Joe Root can score runs in all conditions, Virat Kohli can't: Stuart Broad

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New Delhi, Dec 28: Days after England pacer James Anderson questioned Virat Kohli's technique, his teammate Stuart Broad on Wednesday (Dec 28) said his compatriot Joe Root is better than Kohli.

Top 10 batsmen with most international runs; Kohli dethrones Root

Broad, who happens to be among leading all-time wicket takers for England, rated both Kohli and Australian skipper Steve Smith below Root.

Joe Root can score runs in all conditions, Virat Kohli can't: Stuart Broad

Broad told Cricket Australia's website, "I'd say Joe Root, but just because I've played a huge amount of cricket with him. I know that he makes runs in a lot of conditions, pretty much all conditions, and he has scored runs at really big times for us as an England team. I think when you've played closely with someone for that long a period of time, you see a lot of their strengths. He, in my mind, is built up to be the best player I've seen because I see him every day."

As per Broad, Kohli, who was the highest run-getter in the year 2016, is less consistent that his Australian counterpart Smith.

(Top 5 Test batsmen of 2016; Virat Kohli rules the roost)

"The likes of Steven Smith and Joe Root, they have this consistency of every time they go out to bat they're just desperate to score big runs and that makes them the top of the tree - that makes them the best players in the world."

Supporting his opinion Broad stated that Kohli is vulnerabile outside the off-stump and this weakeness of the Indian dasher can be exploited.

"One thing about Virat, the only dismissal you feel in the game with is a nick. He's so strong off the pads and he doesn't really get bowled a huge amount. In the conditions, we played there, his hunger for runs was just spectacular," he added.

Earlier, his teammate Anderson, perhaps, had similar observations about Kohli when he questioned Kohli's batting technique saying the 28-year-old flourished in home conditions.

(Mature Virat Kohli has the perfect reply to James Anderson's technique remarks)

Anderson triggered a massive controversy by saying Kohli had made a mountain of runs in Indian conditions, which according to the England pace spearhead, "take any flaws out of the equation".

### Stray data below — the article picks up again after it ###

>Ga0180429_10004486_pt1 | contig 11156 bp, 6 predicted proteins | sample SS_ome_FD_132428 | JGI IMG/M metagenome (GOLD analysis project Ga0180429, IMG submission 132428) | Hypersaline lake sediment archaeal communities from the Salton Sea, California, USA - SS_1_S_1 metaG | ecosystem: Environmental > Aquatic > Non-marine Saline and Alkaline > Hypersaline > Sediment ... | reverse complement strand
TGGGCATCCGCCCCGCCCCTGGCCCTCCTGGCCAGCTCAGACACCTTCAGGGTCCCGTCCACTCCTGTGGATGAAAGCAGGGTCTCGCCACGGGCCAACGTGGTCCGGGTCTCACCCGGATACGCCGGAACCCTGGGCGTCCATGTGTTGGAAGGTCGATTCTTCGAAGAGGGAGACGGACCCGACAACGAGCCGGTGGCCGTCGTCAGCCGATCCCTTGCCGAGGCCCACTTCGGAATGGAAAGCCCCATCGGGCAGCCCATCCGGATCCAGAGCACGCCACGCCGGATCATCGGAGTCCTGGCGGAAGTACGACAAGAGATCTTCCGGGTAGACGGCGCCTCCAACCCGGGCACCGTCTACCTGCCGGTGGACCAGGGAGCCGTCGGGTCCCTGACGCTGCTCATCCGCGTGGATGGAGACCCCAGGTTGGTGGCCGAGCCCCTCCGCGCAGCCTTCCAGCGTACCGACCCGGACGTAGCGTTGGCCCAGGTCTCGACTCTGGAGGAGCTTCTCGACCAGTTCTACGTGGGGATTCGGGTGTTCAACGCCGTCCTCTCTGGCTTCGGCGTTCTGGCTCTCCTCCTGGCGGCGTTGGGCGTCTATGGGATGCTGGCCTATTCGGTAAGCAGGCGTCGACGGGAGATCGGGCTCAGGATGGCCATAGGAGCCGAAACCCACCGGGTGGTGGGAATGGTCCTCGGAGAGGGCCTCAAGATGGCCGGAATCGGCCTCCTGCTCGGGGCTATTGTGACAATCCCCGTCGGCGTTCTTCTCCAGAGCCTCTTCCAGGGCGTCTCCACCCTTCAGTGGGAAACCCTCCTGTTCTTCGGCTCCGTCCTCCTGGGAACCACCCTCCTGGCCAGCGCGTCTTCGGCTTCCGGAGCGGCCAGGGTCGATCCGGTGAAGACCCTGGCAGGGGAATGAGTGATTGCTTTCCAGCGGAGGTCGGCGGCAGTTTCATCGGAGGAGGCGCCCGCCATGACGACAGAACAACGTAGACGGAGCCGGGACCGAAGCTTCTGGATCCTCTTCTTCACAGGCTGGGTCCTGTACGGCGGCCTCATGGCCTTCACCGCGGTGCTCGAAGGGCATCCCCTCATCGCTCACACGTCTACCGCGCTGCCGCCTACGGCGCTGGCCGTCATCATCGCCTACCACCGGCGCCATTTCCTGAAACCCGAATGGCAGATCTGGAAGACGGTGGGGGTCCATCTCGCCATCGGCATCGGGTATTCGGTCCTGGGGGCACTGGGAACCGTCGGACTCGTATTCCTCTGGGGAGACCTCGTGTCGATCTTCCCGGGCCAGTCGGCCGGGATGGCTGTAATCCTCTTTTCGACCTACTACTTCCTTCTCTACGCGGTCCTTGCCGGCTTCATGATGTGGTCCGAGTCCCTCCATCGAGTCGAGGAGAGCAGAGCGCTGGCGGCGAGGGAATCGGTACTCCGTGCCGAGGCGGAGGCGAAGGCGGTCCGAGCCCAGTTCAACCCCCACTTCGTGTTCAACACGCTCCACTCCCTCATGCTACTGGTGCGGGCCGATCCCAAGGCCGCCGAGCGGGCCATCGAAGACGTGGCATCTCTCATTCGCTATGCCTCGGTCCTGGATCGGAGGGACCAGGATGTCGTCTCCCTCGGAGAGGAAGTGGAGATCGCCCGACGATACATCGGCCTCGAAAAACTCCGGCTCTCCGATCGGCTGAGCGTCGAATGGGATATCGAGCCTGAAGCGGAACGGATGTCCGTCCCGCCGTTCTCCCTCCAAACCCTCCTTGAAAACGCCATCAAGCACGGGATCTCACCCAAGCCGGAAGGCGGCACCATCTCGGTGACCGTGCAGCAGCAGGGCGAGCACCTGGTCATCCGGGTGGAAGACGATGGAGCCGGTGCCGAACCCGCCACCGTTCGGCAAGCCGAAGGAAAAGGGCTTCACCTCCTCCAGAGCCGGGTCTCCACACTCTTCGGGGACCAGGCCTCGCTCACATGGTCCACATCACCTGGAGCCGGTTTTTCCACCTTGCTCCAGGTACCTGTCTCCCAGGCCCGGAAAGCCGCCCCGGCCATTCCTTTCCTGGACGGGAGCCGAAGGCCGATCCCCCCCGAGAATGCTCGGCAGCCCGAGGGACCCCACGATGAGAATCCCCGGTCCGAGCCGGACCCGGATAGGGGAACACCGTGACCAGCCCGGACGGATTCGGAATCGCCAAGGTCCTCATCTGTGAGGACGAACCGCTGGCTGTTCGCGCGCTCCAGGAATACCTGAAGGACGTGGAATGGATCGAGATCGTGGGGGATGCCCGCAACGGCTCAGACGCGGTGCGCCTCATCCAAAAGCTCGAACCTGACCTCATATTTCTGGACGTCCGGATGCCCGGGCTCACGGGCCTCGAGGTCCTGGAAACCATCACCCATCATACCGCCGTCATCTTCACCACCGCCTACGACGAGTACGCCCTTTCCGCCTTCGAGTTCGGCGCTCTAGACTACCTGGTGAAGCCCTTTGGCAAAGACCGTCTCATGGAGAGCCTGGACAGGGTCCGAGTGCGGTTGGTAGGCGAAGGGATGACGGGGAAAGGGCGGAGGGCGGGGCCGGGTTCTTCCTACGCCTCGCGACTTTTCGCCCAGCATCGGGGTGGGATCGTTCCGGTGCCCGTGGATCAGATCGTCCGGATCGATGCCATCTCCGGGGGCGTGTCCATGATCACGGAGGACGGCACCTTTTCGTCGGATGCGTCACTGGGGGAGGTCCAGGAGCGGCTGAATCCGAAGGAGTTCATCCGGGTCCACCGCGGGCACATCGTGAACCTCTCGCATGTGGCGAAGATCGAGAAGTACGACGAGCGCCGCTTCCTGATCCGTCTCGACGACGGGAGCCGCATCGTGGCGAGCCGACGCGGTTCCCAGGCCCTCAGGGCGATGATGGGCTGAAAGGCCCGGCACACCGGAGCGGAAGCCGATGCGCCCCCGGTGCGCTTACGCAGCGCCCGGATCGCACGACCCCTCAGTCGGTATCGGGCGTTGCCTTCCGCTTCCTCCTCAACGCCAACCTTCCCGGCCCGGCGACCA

"I'm not sure he's (Kohli) changed. I just think any technical deficiencies he's got aren't in play out here. The wickets just take that out of the equation. There's not that pace in the wicket to get the nicks, like we did against him in England - with a bit more movement.

Comparison between Joe Root and Virat Kohli:

It seems Broad took the leaf out of Anderson's book but he seems to have forgotten that Kohli slammed 2 ODI centuries during India's tour of Australia, earlier this year.

Kohli slammed his career's first Test double on Caribbean soil and was the highest run-getter in the England-India Test series.

To put things in perspective, Kohli plundered 1,215 runs in 12 Tests and went on slamming 4 centuries, including 3 double tons, by the end of 2016. His Test average is a whopping 75.93 in 2016.

Before start of England series Kohli averaged a paltry 13.40, which after the 5-Test series stands at 44.40.

At the end of 2016, Kohli is first and only batsman in world cricket who averages 50-plus in all three formats of the game.

England's Root, Alastair Cook and Jonny Bairstow scored more runs than Kohli (as they played 5 more Tests than Kohli) in 2016, still Kohli was a class apart from these players.

On the contrary, Root struggled consistently on Indian pitches throughout the 5-Test series in India. If Kohli scored 655 (8 innings) in the five Tests, Root scored 492 (10 innings).

If one compares their (Kohli and Root's) overall performance on foreign soil then both average 44. This proves there is hardly any difference between Root and Kohli, in terms of overseas performances.

Thus, Broad's observation on Kohli and Root seems taken more out of bias than reason.

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